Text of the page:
Vedanta Aluminium Limited (VAL) has been through the legal route to try and get to mine bauxite in Odisha, as we began laying out here in Part One, and lobbied the local and central governments hard, almost exhausting everything in its capacity to get its way. For a while, it did look as if it had ran out of patience – but instead it just ran out of bauxite, at the very least.
On Dec. 5 last year, as reported by MetalMiner, the refinery shut down for lack of bauxite, putting a question mark not only on its future, but on the future prospects of those employed in it.
The plant resumed operations on July 11, with bauxite sourced from neighboring states. It is currently operating at 60 percent of its capacity. VAL’s refinery is adjacent to the Niyamgiri Hills, where they propose to mine the bauxite.
So what now?
India’s highest court, the Supreme Court of India, had ruled on April 18 to listen to the views of the local residents on whether to allow mining in the area occupied by the tribe, generally called the Niyamgiri Hills. In accordance with the court’s directive, a local body meeting was convened a few days ago to get the views of the local tribes. Much to the dismay of Vedanta officials, the tribe in question refused to budge, saying the hills were a holy place for them, and that they would never allow mining there.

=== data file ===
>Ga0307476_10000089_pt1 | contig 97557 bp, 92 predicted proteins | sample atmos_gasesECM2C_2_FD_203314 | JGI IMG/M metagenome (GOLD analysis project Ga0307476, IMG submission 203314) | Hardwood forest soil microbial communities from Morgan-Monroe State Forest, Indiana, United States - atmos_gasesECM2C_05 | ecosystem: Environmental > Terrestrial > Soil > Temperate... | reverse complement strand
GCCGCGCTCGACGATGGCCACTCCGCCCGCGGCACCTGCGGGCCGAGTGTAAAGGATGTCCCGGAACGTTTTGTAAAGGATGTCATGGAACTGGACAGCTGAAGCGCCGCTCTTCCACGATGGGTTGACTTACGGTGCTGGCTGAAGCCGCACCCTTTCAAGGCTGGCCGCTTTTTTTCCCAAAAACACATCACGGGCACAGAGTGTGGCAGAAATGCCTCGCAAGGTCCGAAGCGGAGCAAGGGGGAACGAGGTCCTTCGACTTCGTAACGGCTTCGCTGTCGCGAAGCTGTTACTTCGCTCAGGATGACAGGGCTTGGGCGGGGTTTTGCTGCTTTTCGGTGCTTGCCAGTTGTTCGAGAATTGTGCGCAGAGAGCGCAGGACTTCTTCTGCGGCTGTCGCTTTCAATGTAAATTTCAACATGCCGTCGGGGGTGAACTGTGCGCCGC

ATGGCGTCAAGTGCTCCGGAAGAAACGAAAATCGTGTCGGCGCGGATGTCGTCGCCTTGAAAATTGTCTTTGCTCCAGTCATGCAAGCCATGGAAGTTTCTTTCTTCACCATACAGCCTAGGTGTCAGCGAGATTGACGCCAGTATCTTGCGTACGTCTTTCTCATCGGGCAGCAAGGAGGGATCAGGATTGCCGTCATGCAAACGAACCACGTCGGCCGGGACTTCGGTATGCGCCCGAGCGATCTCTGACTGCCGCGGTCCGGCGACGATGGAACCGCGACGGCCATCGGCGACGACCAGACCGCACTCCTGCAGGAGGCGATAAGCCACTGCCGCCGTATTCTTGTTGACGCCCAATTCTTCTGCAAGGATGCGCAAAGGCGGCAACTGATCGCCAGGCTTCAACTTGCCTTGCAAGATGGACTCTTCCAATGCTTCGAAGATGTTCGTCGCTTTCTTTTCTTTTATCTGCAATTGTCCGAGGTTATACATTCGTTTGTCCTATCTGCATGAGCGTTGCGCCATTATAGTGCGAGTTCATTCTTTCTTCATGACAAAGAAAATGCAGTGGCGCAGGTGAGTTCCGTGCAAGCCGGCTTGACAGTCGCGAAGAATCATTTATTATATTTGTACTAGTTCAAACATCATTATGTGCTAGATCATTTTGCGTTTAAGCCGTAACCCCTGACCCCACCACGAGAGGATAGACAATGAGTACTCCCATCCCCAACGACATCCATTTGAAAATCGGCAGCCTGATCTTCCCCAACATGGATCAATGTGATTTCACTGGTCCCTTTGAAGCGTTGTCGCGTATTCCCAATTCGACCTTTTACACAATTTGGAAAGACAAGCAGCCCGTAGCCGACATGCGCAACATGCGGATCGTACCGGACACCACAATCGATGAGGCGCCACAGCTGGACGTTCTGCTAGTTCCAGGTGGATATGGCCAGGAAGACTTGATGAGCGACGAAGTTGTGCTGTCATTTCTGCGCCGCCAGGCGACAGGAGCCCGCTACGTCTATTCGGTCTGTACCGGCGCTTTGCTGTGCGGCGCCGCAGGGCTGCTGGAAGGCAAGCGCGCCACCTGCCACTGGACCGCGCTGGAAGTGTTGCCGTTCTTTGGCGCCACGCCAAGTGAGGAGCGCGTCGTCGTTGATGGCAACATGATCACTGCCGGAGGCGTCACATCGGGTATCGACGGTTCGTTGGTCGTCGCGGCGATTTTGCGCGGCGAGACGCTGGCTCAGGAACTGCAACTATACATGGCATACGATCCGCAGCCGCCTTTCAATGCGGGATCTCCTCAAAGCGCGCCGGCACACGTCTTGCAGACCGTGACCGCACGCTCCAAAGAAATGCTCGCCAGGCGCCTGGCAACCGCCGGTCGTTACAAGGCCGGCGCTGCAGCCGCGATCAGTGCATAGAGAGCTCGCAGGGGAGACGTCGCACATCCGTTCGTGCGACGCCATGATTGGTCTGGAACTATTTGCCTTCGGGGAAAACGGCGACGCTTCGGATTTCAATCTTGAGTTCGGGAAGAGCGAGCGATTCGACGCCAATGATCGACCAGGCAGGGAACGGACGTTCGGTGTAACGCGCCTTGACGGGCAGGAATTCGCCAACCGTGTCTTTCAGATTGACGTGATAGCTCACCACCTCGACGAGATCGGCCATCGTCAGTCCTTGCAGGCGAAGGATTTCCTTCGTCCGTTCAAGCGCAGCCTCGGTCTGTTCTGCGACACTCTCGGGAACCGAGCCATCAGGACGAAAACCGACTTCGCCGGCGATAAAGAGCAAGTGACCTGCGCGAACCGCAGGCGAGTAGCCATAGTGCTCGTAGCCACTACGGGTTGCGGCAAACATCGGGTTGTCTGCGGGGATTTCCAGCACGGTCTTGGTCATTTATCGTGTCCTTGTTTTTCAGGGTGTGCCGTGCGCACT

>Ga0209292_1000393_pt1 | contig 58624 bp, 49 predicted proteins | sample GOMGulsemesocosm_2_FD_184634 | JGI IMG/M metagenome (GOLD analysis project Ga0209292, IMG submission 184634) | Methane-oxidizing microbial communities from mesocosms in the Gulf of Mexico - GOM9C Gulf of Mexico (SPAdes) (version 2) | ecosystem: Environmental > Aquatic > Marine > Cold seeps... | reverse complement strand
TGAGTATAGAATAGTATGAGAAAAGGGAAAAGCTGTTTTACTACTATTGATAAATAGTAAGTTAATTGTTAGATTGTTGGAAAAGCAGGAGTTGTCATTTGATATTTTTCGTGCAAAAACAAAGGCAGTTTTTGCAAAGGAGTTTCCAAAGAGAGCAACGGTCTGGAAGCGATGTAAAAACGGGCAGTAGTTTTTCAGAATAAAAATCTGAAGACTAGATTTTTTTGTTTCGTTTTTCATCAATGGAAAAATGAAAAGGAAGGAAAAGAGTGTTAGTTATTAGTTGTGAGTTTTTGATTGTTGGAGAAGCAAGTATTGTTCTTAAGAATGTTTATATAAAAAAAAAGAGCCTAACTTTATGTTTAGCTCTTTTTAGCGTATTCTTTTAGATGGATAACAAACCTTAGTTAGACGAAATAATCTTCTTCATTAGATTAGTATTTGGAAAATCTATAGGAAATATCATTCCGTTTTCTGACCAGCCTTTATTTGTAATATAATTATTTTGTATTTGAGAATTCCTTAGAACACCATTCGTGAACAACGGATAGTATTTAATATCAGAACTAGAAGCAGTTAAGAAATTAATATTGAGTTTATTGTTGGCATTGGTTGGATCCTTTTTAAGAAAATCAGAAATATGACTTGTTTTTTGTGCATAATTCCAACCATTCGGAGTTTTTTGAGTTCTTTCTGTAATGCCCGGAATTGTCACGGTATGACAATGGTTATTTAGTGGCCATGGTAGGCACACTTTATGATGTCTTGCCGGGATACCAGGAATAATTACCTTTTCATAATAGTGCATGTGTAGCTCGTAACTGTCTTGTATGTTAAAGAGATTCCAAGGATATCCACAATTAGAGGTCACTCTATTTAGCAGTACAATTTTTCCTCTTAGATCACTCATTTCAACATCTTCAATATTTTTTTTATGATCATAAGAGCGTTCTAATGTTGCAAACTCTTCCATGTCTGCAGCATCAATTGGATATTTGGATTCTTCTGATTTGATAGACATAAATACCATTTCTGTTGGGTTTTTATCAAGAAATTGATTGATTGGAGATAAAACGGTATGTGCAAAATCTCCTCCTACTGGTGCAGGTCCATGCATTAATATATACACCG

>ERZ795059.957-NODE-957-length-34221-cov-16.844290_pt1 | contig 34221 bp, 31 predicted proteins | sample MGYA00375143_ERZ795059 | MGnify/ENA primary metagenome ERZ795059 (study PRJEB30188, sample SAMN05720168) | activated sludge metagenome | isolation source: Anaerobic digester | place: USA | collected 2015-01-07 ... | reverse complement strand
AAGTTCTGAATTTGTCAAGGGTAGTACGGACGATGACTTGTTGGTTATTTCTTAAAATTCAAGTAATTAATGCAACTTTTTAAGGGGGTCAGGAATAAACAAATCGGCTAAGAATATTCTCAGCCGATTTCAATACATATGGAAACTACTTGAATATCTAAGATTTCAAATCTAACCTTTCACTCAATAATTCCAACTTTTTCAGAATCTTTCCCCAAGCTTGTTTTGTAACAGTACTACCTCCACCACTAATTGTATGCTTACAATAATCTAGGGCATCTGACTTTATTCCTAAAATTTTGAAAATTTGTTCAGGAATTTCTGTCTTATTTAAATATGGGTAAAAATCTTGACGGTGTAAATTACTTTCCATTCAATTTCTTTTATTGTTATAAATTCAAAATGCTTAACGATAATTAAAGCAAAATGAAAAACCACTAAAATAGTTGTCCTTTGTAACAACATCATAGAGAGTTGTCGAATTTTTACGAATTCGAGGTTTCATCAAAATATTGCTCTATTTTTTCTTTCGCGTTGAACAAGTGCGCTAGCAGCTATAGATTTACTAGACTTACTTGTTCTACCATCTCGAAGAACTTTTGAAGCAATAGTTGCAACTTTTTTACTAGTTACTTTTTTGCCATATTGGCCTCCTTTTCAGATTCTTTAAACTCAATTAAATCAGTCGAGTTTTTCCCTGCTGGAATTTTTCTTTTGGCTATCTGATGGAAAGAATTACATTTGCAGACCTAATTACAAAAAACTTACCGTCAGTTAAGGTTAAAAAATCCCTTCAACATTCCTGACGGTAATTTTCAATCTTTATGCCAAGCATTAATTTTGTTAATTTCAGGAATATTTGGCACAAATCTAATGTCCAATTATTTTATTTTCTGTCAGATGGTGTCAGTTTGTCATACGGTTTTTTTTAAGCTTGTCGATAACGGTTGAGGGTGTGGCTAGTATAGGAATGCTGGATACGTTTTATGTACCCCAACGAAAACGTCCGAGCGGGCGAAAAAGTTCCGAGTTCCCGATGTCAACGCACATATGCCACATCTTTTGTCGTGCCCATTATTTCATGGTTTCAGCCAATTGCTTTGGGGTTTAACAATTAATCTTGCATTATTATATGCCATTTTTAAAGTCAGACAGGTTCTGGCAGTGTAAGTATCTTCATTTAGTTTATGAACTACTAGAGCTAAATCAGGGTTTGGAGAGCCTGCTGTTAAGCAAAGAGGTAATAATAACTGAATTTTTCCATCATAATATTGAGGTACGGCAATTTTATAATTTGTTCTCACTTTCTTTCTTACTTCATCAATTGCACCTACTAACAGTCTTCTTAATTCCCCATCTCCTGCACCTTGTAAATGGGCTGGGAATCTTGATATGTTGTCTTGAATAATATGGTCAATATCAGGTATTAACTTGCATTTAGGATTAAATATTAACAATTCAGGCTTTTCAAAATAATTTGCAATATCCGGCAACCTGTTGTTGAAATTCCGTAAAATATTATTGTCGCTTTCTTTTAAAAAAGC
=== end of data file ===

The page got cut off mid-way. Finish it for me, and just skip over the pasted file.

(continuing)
So while the tribe, whose livelihood too largely depends on the forests that dot the hills, refuses to give in, VAL is once again hoping that the local government would approve a plan to link the supply of ore from other sources in the neighboring states as an alternate. If the government approves, the refinery may get a new lease of life.
Or else, like some other ventures in India, it too may join the ever-growing list of metals and mining projects that either were stillborn or had to be abandoned mid-process for lack of support or because of wishy-washy investment policies.